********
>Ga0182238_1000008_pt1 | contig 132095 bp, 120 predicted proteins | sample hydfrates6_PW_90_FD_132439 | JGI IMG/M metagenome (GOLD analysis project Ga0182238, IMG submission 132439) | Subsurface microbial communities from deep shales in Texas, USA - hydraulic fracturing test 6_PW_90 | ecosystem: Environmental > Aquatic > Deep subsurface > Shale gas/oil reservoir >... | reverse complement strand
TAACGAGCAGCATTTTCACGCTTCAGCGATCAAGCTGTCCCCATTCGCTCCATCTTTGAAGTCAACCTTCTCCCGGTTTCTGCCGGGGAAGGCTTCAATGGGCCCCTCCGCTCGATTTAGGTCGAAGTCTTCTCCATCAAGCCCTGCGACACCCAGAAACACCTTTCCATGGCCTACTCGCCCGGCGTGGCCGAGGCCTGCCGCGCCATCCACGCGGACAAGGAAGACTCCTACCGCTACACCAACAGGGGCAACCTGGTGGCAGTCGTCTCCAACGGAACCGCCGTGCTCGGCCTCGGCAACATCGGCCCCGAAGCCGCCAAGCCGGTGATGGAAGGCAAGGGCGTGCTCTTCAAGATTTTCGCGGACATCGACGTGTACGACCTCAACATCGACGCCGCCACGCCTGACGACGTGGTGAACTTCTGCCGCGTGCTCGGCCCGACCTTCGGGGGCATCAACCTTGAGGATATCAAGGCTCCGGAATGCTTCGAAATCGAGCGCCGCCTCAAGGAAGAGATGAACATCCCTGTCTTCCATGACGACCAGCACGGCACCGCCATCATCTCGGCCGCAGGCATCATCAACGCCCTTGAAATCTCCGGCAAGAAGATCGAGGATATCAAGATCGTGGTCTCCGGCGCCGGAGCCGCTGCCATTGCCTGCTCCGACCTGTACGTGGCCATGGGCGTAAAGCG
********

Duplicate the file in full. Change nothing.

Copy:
>Ga0182238_1000008_pt1 | contig 132095 bp, 120 predicted proteins | sample hydfrates6_PW_90_FD_132439 | JGI IMG/M metagenome (GOLD analysis project Ga0182238, IMG submission 132439) | Subsurface microbial communities from deep shales in Texas, USA - hydraulic fracturing test 6_PW_90 | ecosystem: Environmental > Aquatic > Deep subsurface > Shale gas/oil reservoir >... | reverse complement strand
TAACGAGCAGCATTTTCACGCTTCAGCGATCAAGCTGTCCCCATTCGCTCCATCTTTGAAGTCAACCTTCTCCCGGTTTCTGCCGGGGAAGGCTTCAATGGGCCCCTCCGCTCGATTTAGGTCGAAGTCTTCTCCATCAAGCCCTGCGACACCCAGAAACACCTTTCCATGGCCTACTCGCCCGGCGTGGCCGAGGCCTGCCGCGCCATCCACGCGGACAAGGAAGACTCCTACCGCTACACCAACAGGGGCAACCTGGTGGCAGTCGTCTCCAACGGAACCGCCGTGCTCGGCCTCGGCAACATCGGCCCCGAAGCCGCCAAGCCGGTGATGGAAGGCAAGGGCGTGCTCTTCAAGATTTTCGCGGACATCGACGTGTACGACCTCAACATCGACGCCGCCACGCCTGACGACGTGGTGAACTTCTGCCGCGTGCTCGGCCCGACCTTCGGGGGCATCAACCTTGAGGATATCAAGGCTCCGGAATGCTTCGAAATCGAGCGCCGCCTCAAGGAAGAGATGAACATCCCTGTCTTCCATGACGACCAGCACGGCACCGCCATCATCTCGGCCGCAGGCATCATCAACGCCCTTGAAATCTCCGGCAAGAAGATCGAGGATATCAAGATCGTGGTCTCCGGCGCCGGAGCCGCTGCCATTGCCTGCTCCGACCTGTACGTGGCCATGGGCGTAAAGCG